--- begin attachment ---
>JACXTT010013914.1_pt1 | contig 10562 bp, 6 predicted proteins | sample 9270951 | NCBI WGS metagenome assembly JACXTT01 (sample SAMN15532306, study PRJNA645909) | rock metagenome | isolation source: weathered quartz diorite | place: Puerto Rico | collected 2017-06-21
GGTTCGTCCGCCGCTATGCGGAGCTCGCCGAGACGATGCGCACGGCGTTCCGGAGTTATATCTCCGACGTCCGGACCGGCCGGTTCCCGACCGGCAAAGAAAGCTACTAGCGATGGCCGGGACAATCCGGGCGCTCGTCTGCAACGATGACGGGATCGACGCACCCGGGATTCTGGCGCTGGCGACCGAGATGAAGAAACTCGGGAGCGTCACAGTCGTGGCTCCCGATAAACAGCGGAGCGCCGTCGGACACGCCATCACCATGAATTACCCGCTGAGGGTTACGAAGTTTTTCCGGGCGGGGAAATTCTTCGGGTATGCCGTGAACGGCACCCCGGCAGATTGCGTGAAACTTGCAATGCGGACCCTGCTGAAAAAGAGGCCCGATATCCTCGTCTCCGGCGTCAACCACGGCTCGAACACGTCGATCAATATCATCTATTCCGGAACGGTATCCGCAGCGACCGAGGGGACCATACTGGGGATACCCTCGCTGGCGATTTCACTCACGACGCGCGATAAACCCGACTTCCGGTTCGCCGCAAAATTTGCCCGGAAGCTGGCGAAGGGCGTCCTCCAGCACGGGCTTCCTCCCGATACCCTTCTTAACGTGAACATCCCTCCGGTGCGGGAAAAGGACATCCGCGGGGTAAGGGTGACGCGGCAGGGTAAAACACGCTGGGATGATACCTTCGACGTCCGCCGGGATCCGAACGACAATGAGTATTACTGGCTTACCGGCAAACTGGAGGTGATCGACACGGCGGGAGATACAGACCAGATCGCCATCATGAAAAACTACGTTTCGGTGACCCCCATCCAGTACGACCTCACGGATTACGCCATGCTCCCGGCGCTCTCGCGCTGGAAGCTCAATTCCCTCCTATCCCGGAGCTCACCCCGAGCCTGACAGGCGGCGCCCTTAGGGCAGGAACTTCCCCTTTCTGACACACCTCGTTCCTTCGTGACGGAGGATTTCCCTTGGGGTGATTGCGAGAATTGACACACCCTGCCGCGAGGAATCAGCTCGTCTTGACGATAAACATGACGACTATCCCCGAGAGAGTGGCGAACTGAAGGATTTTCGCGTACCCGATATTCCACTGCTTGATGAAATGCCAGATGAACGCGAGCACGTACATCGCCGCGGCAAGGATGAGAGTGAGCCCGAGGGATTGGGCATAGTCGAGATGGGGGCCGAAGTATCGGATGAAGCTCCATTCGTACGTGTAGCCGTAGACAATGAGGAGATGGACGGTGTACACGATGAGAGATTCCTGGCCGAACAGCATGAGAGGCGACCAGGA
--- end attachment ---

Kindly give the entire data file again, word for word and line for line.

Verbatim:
>JACXTT010013914.1_pt1 | contig 10562 bp, 6 predicted proteins | sample 9270951 | NCBI WGS metagenome assembly JACXTT01 (sample SAMN15532306, study PRJNA645909) | rock metagenome | isolation source: weathered quartz diorite | place: Puerto Rico | collected 2017-06-21
GGTTCGTCCGCCGCTATGCGGAGCTCGCCGAGACGATGCGCACGGCGTTCCGGAGTTATATCTCCGACGTCCGGACCGGCCGGTTCCCGACCGGCAAAGAAAGCTACTAGCGATGGCCGGGACAATCCGGGCGCTCGTCTGCAACGATGACGGGATCGACGCACCCGGGATTCTGGCGCTGGCGACCGAGATGAAGAAACTCGGGAGCGTCACAGTCGTGGCTCCCGATAAACAGCGGAGCGCCGTCGGACACGCCATCACCATGAATTACCCGCTGAGGGTTACGAAGTTTTTCCGGGCGGGGAAATTCTTCGGGTATGCCGTGAACGGCACCCCGGCAGATTGCGTGAAACTTGCAATGCGGACCCTGCTGAAAAAGAGGCCCGATATCCTCGTCTCCGGCGTCAACCACGGCTCGAACACGTCGATCAATATCATCTATTCCGGAACGGTATCCGCAGCGACCGAGGGGACCATACTGGGGATACCCTCGCTGGCGATTTCACTCACGACGCGCGATAAACCCGACTTCCGGTTCGCCGCAAAATTTGCCCGGAAGCTGGCGAAGGGCGTCCTCCAGCACGGGCTTCCTCCCGATACCCTTCTTAACGTGAACATCCCTCCGGTGCGGGAAAAGGACATCCGCGGGGTAAGGGTGACGCGGCAGGGTAAAACACGCTGGGATGATACCTTCGACGTCCGCCGGGATCCGAACGACAATGAGTATTACTGGCTTACCGGCAAACTGGAGGTGATCGACACGGCGGGAGATACAGACCAGATCGCCATCATGAAAAACTACGTTTCGGTGACCCCCATCCAGTACGACCTCACGGATTACGCCATGCTCCCGGCGCTCTCGCGCTGGAAGCTCAATTCCCTCCTATCCCGGAGCTCACCCCGAGCCTGACAGGCGGCGCCCTTAGGGCAGGAACTTCCCCTTTCTGACACACCTCGTTCCTTCGTGACGGAGGATTTCCCTTGGGGTGATTGCGAGAATTGACACACCCTGCCGCGAGGAATCAGCTCGTCTTGACGATAAACATGACGACTATCCCCGAGAGAGTGGCGAACTGAAGGATTTTCGCGTACCCGATATTCCACTGCTTGATGAAATGCCAGATGAACGCGAGCACGTACATCGCCGCGGCAAGGATGAGAGTGAGCCCGAGGGATTGGGCATAGTCGAGATGGGGGCCGAAGTATCGGATGAAGCTCCATTCGTACGTGTAGCCGTAGACAATGAGGAGATGGACGGTGTACACGATGAGAGATTCCTGGCCGAACAGCATGAGAGGCGACCAGGA